Watching Paulino, I realized what one man can do. Back
in Hawaii, fiercely independent, Gomes yielded to the
irresistible need born from that inspiration, to transform
rough wood into beautiful musical instruments.
Practice and intuition guide my work. No electronic
device can measure all the variables that create a great
guitar. Even the type of glue and finish affect the
sound. The wood has to have a vertical grain, it can't
be too wild, and it has to be beautiful.
Today's dilemma is that native Hawaiian woods, such
as the rich and hard koaie and milo are becoming rare,
and endangered. And yet, in the tradition of ki ho'alu,
Gomes likes to use wood from where he lives.
Koa is still fairly abundant, Gomes says. Formosan
koa (koa's cousin), sandalwood, kiawe and spruce, all
grow in Hawaii. Kiawe is one of the best. It's hard,
reliable and produces great sound. He adds that, most
important, it's also environmentally correct, since
kiawe has become a nuisance on the islands, not another
beautiful tree which has to be chopped up.
When the Hawaii Loa canoe was built, Gomes got hold
of the throw away pieces from the large spruce logs.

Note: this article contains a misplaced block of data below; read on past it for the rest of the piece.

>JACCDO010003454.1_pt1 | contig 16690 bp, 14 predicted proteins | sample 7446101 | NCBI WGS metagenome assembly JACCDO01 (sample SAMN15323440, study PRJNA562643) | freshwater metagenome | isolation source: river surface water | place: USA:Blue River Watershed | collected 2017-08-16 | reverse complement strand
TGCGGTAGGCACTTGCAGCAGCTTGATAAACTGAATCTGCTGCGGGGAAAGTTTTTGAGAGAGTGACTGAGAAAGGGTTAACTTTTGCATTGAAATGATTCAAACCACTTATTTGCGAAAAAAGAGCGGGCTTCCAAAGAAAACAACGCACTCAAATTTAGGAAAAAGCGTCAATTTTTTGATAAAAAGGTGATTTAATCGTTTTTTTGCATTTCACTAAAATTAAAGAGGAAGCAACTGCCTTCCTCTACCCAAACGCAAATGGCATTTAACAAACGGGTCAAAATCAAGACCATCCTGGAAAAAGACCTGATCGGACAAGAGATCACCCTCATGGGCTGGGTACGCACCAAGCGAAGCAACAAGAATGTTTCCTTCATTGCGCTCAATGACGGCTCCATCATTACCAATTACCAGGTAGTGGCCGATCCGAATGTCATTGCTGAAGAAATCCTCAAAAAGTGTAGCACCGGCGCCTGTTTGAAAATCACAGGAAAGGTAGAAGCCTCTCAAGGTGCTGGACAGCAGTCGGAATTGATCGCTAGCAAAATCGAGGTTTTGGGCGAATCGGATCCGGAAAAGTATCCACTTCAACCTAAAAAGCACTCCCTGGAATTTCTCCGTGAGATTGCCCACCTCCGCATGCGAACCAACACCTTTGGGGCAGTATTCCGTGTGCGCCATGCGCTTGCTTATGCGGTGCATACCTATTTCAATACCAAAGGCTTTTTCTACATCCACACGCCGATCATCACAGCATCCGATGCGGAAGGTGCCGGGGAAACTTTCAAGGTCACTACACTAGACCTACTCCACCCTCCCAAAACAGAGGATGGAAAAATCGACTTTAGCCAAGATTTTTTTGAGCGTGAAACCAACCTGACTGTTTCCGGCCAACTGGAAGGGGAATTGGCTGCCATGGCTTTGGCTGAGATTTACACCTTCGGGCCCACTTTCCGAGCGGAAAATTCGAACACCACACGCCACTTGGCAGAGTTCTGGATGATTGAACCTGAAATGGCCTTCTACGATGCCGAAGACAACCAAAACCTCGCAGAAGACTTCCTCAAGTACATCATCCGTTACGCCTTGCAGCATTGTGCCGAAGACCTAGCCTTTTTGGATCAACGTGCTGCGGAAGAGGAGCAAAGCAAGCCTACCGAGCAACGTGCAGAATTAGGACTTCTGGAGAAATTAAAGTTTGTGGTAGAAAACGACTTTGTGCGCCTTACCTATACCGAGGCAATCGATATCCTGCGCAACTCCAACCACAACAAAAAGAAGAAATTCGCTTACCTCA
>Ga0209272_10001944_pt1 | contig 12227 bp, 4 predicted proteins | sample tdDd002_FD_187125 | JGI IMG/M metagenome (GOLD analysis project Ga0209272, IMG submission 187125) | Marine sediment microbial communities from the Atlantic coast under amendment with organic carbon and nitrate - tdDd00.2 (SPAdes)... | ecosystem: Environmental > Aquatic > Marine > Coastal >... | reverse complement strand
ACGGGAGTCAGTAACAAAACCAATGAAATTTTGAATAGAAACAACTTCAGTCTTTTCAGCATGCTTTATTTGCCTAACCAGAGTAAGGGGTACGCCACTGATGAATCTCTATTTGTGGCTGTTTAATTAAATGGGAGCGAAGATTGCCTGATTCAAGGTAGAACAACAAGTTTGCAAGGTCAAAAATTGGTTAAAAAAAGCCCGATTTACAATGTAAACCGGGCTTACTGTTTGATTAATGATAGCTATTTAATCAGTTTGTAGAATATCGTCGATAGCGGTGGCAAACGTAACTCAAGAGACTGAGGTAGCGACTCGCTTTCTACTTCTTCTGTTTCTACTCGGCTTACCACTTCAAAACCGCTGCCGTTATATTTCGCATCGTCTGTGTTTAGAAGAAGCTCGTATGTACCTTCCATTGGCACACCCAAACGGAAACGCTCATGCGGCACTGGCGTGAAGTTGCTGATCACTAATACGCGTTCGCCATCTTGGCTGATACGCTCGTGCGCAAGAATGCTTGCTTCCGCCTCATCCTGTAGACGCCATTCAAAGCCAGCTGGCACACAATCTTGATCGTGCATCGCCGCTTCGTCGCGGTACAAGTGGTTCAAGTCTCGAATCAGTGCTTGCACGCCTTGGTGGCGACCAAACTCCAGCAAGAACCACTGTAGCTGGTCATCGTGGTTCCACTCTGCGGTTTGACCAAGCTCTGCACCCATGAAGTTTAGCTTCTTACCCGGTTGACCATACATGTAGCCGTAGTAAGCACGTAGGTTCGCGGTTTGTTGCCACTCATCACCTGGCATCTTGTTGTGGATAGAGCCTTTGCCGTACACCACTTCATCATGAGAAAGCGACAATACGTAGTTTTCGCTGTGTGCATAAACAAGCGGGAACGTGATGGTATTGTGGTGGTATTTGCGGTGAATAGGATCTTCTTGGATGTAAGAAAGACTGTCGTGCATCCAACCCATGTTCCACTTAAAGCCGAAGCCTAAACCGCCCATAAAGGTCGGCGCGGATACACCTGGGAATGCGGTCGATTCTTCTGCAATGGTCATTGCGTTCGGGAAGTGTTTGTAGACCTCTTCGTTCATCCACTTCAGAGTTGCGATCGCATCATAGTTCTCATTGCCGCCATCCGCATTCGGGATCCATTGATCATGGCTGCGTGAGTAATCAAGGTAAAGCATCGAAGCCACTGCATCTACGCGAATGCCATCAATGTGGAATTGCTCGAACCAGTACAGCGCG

Plenty mana there, he grins with immense satisfaction.
Ideally I would like to find my wood washed up on Pololu
beach. What a natural way for both artisan and tree.
I like scavenging for wood. Recently Gomes found an
8 by 2 foot log of curly koa at Pololu! Unfortunately
it was unusable. At least this time around.
To supplement his inventory, Gomes searches as far
away as Europe and Africa. So far nothing can replace
the brilliance of black ebony, deep rosewood or rich
A beautiful piece of wood, dis-covered from underneath
its thick bark, has to be matched with the finest and
richest designs. Gomes adds a custom designed mother-of-pearl
or abalone inlay to every guitar. Call it his trademark.
With a fine diamond saw he cuts the precious shell into
the most intricate shapes. Lustrous maile leis and gracious
ginger flowers trail alongside the sound hole and handle.
The final and favorite moment comes with the stringing
of the guitar. Now the soulful sound will reflect all
the beauty, all the searching, and all the love Gomes
put into his labor. His fingers plucking at the string
breathe life into his work, and tell of the story of
A Gomes Guitar is exciting. In the annual Woods of
Hawaii Awards in Honolulu, Gomes was awarded a first
place two years in a row. In 1994, John Keawe, one of
the finest contemporary Hawaiian guitarists, won the
Na Hoku Hano Hano Awards playing on a Gomes Guitar.
And more than anything, David Gomes is a musician and
world class artist, blood and soul. He loves music.
It radiates through his life. It is his life style.
Ki ho'alu. While his guitars travel the world they sing
may submit editorial comments to any of our stories
by sending an email to firstname.lastname@example.org.
We would be happy to attach your comments and feedback
to anything we publish online. Thank you for your interest."
appeared originally in Coffee Times print magazine and
appears online for archival purposes only. Any use or
reprinting of these stories without the expressed written
consent of the author is prohibited.